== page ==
We aim to foster effective learning communities by supporting existing structures.
While ‘education' refers to what is learnt, and the verb, to the imparting of knowledge, ‘to learn' entails that the subject is actively involved in the acquisition of knowledge or the ability to do something.
This understanding drives our activities at three levels. First, we believe that, unless our target beneficiaries become stakeholders in the programmes we design, their impact will be limited at best. Second, we view the acquisition of knowledge in the context of a global knowledge society, in which our beneficiaries would be actively engaged. Underlying this process, the greatest and most enduring ability to master is that of learning: we seek to promote the ability to learn.
The combination of learning and knowledge provides the opportunity to reach understanding, in particular, understanding of the need for continuous learning to engage meaningfully with our fast-evolving environments.
Understanding as a capability, however, is in itself ethically neutral, and only with wisdom can true autonomy be achieved: the capacity to make for oneself informed decisions, where ‘informed' goes beyond understanding to include consistency with a self-held ethical framework. Further, we believe that pivotal to any such ethical framework is the notion of human dignity, which permeates every aspect of our work.
Thus, we hope our beneficiaries achieve the ability to learn wisely and the desire to learn continuously, what we define as effective learning.
Through our programmes, our beneficiaries find a platform for dialoguing with the world at large and an enhanced opportunity to learn and to practise learning. They gain a greater insight into their place in today's world and their potential for tomorrow's. They can explore and adequately appropriate new and foreign data.
In this process it is crucial to maintain their confidence in their cultural identity, both to strengthen the foundations upon which they are building as to enrich the learning process in a spirit of pluralism.
Our target beneficiaries belong to a number of overlapping communities, that might be geographically defined, or culturally so, or otherwise. In our programmes we will seek to engage these communities as a whole or in their relevant segments to draw on the cohesive environment that learning communities cultivate.
As noted above, the impact of our programmes will be severely limited if our target beneficiaries are indifferent to them. Whatever our aspirations then, we humbly acknowledge that the most we can do is to foster enabling environments to the best of our abilities. We also recognise that learning opportunities extend beyond formal programmes and knowledge to encompass the full spectrum of human activity, and that our efforts may therefore only indirectly contribute to realising our vision.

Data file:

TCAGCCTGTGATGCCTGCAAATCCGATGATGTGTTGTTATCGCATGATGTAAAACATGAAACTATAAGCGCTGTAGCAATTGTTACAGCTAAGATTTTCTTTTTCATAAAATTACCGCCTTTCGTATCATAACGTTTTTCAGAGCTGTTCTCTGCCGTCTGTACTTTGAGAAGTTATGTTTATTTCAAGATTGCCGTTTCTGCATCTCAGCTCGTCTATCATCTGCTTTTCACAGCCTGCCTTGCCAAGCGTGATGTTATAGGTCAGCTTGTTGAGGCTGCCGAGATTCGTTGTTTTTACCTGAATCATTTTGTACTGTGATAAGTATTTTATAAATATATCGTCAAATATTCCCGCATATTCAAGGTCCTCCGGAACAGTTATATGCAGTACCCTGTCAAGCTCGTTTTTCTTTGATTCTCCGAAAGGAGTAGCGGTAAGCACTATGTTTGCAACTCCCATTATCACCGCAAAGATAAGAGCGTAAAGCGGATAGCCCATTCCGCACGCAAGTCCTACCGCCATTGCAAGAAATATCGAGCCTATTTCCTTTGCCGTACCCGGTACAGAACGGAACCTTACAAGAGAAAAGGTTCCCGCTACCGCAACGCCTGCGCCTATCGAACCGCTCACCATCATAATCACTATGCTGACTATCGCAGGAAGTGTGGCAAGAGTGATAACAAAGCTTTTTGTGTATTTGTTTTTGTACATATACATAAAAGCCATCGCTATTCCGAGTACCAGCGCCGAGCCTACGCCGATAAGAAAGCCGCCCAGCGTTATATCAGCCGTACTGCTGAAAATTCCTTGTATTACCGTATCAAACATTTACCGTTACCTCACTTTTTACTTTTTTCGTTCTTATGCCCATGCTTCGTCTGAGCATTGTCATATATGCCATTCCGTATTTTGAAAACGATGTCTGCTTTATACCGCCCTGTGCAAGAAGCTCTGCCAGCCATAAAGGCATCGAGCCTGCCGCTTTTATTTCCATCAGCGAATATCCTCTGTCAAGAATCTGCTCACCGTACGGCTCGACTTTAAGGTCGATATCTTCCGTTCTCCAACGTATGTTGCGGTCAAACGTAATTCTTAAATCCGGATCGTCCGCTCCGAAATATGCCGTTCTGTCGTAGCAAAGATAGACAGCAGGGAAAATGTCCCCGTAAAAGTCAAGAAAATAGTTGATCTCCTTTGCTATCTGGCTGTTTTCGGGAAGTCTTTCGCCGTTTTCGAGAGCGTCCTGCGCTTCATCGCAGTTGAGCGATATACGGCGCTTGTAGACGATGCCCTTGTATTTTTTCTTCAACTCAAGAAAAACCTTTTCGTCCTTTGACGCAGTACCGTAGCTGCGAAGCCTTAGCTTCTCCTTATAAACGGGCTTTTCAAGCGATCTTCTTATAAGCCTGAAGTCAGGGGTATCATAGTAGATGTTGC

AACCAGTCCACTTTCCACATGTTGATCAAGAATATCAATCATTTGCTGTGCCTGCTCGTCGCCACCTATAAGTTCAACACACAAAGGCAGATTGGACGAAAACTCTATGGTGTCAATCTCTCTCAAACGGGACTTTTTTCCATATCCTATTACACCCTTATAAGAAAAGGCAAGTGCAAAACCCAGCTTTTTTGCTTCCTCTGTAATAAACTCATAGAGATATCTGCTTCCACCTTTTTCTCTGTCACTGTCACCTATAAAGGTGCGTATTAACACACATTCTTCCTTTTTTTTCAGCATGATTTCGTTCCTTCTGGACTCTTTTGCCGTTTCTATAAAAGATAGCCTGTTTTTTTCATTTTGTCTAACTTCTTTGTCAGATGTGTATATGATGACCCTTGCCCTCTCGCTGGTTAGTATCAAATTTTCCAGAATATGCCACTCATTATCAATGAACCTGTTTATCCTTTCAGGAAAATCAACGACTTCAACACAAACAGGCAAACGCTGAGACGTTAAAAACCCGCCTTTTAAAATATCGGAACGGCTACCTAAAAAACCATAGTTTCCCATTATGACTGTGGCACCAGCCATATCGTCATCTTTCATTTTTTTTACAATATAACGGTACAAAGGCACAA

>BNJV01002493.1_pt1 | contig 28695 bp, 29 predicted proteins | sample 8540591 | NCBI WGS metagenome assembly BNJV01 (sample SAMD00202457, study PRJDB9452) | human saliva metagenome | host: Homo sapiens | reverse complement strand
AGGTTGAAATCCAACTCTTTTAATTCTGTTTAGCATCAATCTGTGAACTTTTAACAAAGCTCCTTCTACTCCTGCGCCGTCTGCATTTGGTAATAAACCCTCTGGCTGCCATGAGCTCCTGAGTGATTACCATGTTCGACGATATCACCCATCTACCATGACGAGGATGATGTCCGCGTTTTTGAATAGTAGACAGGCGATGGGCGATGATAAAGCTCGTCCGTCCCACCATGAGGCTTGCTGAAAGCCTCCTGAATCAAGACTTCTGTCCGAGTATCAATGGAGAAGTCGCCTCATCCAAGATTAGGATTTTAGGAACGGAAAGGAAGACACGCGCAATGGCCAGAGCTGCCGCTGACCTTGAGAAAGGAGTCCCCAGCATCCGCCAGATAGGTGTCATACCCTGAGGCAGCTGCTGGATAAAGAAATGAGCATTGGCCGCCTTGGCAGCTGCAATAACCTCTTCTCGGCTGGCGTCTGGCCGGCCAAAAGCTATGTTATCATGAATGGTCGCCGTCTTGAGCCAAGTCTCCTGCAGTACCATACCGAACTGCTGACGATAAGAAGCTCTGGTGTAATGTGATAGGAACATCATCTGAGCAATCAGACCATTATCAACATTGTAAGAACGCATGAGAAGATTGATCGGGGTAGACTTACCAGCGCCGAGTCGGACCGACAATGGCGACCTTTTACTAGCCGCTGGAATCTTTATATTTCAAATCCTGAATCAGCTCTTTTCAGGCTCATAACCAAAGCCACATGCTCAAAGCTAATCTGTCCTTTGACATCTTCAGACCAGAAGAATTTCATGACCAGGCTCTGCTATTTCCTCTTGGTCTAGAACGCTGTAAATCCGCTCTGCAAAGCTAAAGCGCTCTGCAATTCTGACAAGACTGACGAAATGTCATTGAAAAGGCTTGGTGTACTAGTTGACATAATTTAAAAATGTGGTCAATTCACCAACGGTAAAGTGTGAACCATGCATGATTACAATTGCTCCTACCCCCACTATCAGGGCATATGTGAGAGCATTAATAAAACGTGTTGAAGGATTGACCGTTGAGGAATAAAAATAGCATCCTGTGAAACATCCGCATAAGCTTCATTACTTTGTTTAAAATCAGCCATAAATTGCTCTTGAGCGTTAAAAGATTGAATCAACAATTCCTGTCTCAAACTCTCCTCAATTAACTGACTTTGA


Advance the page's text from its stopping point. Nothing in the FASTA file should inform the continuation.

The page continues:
It is our firm conviction that the most effective programmes are those that are sustainable, in other words locally existing structures can take ownership of them. This has several implications. First, we will often not be working directly with our target beneficiaries. Second, stronger local institutions benefit the communities they serve as much by strengthening them in turn as by increasing the likelihood of the target beneficiaries becoming stakeholders. It follows that the most suitable support may occasionally be capacity-building rather than programme implementation. Finally, our programmes will be designed in such a manner as to cater for their handover in due course.
Impact is a function of both quality and quantity. So far we have been addressing the former. Scale is also necessary, however, both to achieve a wide impact as to maintain a focus on quality.
Indeed, our approach to scale is to draw from our work and experience lessons we can share. For our goal to be truly meaningful the people working with the NUHA Foundation must themselves constitute an effective learning community. Of itself this will generate a greater attention to quality.
More importantly, by focusing on programmatic design and testing on the one hand, and building the capacity and networks for sharing our experience on the other hand, we envisage the NUHA Foundation as growing into an expert international NGO for the provision of medium- to long-term development solutions through education and capacity-building.
Our name epitomises our vision. It combines the acronym for ‘Nurturing Human Activity' and the transliteration for the Arabic noun meaning mind, intellect.